Packaging material, disposable cutlery, CD cases: polystyrene is one of the most common forms of plastic, but recycling it is not easy and the vast majority ends up in landfills or ends up in the oceans where it threatens marine life.
Scientists from the Australian University of Queensland have just discovered that super worms, the larvae of Zophobas morio mealworms – are eager to eat stuff, and their gut enzymes might hold the key to a higher recycling rate.
Chris Rinke, who led a study published in the journal Microbial genomics Thursday, told AFP that previous reports had shown that tiny wax and mealworms (which are also beetle larvae) had a good history of plastic consumption, “so we issued the hypothesis that much larger superworms can eat even more”.
Superworms grow up to two inches (five centimeters) and are bred as a food source for reptiles and birds, or even humans in countries like Thailand and Mexico.
Rinke and his team fed supervers different diets over a three-week period, given polystyrene foam, commonly known as styrofoam, bran, and others not fed at all.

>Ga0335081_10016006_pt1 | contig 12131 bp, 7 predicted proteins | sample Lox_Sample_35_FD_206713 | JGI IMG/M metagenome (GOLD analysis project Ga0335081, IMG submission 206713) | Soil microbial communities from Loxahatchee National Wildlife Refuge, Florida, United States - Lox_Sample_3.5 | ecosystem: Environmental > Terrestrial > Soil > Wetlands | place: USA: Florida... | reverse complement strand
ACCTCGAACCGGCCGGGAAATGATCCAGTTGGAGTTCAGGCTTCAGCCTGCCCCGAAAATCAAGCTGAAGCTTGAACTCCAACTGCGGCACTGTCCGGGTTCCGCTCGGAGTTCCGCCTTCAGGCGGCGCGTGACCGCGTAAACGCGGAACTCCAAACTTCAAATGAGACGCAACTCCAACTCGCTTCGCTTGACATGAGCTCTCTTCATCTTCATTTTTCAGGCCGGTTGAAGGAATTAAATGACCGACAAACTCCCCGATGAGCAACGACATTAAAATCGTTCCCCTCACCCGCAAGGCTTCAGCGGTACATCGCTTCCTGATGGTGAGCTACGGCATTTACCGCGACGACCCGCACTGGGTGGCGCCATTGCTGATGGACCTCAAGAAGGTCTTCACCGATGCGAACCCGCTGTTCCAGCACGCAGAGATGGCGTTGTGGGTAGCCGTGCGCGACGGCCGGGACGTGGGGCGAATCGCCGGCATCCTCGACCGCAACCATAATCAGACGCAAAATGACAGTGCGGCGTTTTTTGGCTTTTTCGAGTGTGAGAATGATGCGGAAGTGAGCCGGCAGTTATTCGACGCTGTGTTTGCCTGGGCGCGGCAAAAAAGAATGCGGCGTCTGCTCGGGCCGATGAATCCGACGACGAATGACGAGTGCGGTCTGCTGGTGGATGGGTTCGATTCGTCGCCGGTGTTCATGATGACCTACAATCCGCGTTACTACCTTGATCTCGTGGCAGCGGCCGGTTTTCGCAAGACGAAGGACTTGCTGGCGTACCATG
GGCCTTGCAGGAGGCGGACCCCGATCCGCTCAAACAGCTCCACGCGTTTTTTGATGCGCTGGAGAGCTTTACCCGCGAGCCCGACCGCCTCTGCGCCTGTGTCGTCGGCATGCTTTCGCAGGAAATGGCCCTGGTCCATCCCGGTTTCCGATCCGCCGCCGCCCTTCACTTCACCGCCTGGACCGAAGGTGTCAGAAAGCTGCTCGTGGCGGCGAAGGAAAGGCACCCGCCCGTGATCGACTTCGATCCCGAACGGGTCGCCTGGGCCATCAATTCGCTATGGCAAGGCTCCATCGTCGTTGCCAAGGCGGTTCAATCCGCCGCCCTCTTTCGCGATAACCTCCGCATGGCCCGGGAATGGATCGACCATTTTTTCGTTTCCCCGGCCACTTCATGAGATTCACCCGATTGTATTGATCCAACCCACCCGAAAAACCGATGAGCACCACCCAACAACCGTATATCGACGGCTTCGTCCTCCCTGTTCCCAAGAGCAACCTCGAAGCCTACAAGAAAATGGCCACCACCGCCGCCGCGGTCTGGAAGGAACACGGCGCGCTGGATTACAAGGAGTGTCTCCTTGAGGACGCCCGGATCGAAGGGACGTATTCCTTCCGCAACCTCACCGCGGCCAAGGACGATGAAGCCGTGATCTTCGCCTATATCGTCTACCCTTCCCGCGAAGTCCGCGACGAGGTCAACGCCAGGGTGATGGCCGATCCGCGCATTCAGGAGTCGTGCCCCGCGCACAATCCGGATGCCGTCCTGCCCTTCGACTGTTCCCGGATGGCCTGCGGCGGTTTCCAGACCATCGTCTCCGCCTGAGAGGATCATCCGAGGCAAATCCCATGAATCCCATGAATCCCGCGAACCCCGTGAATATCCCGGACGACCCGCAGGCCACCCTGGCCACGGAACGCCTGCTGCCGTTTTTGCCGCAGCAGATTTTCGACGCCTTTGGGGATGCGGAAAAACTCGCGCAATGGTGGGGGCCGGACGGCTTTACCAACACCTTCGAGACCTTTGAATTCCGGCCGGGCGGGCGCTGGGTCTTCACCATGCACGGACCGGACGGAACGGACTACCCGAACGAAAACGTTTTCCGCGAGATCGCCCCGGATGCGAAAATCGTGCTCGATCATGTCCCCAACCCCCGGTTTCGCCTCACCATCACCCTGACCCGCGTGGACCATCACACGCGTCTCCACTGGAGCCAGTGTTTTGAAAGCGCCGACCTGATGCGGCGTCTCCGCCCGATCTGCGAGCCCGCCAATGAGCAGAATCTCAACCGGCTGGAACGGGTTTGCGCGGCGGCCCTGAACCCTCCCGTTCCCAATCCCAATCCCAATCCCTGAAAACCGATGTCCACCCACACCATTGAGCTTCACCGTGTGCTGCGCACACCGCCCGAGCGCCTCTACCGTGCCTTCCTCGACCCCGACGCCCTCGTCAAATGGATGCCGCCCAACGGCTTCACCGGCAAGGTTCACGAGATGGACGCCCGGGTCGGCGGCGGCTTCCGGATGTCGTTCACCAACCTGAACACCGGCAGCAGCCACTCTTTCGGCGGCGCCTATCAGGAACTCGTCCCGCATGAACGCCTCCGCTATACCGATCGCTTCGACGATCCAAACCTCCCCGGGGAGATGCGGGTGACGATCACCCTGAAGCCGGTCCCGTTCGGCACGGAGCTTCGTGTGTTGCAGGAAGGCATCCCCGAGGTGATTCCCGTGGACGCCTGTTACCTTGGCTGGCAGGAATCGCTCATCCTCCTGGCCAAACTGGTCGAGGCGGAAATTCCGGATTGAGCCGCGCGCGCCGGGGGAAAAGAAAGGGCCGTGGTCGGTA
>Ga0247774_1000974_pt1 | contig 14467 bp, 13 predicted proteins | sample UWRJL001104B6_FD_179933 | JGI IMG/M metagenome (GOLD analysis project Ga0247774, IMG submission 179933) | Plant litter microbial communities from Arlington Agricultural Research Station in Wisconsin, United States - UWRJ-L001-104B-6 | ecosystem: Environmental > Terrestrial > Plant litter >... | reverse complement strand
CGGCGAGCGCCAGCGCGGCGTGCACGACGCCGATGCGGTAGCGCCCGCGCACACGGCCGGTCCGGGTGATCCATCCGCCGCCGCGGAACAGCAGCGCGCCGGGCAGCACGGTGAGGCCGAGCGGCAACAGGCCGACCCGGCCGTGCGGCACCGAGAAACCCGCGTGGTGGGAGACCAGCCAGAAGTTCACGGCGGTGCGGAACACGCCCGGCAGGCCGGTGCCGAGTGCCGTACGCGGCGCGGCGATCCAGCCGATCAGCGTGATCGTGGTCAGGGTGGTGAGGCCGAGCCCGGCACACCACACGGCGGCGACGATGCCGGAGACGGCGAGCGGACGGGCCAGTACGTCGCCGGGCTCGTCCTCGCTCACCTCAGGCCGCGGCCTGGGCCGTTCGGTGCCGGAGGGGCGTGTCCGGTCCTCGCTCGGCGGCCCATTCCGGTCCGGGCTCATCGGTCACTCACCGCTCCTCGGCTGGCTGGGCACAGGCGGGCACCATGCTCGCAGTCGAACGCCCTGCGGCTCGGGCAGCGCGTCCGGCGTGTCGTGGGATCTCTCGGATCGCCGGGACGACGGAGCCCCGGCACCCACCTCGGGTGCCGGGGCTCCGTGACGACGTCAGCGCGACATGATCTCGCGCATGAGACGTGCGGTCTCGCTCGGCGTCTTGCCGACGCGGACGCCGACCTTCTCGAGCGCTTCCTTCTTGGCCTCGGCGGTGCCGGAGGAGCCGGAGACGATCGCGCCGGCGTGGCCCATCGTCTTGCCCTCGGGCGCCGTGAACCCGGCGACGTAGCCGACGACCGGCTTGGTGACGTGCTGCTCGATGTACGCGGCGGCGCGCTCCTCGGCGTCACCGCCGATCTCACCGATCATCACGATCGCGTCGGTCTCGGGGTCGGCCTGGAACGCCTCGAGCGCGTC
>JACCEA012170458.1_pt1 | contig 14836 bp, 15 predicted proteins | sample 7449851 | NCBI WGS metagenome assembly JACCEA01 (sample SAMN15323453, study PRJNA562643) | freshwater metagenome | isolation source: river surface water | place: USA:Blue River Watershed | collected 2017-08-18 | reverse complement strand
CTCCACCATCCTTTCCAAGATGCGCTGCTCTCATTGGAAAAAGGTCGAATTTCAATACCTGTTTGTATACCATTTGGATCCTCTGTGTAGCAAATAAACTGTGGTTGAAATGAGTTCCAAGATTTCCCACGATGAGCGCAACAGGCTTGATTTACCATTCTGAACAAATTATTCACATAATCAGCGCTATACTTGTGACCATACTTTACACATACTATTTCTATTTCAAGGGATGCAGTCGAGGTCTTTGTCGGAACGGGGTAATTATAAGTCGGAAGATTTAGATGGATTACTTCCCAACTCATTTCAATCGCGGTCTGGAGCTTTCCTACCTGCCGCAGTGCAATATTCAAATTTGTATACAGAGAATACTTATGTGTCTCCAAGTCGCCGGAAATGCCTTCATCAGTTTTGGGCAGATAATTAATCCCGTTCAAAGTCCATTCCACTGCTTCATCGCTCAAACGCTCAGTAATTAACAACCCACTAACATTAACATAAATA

“We confirmed that superworms can survive on a single polystyrene diet, and even gain some weight – compared to a starvation control group – suggesting that worms may gain energy by eating polystyrene” , did he declare.
Although the supervers raised in polystyrene had completed their life cycle, becoming pupae and then fully grown adult beetles, testing revealed a loss of microbial diversity in their guts and potential pathogens.
These results suggest that although insects can survive on polystyrene, it is not a nutritious diet and impacts their health.
Next, the team used a technique called metagenomics to analyze the gut microbial community and find which gene-encoded enzymes were involved in plastic breakdown.
One way to use the results would be to supply superworms with food waste or agricultural bioproducts to consume along with polystyrene.
“This could be a way to improve worm health and deal with the large amount of food waste in Western countries,” Rinke said.
But if it’s possible to breed more worms for this purpose, he’s considering another route: creating recycling plants that mimic what the larvae do, which is to first shred the plastic in their mouth and then digest it using bacterial enzymes.
“Ultimately, we want to eliminate supervers from the equation,” he said, and he now plans more research aimed at finding the most effective enzymes and then further improving them through engineering. enzymatic.
The breakdown products of this reaction could then be passed on to other microbes to create high-value compounds, such as bioplastics, in what he hopes will become an economically viable “recycling” approach.
© Agence France-Presse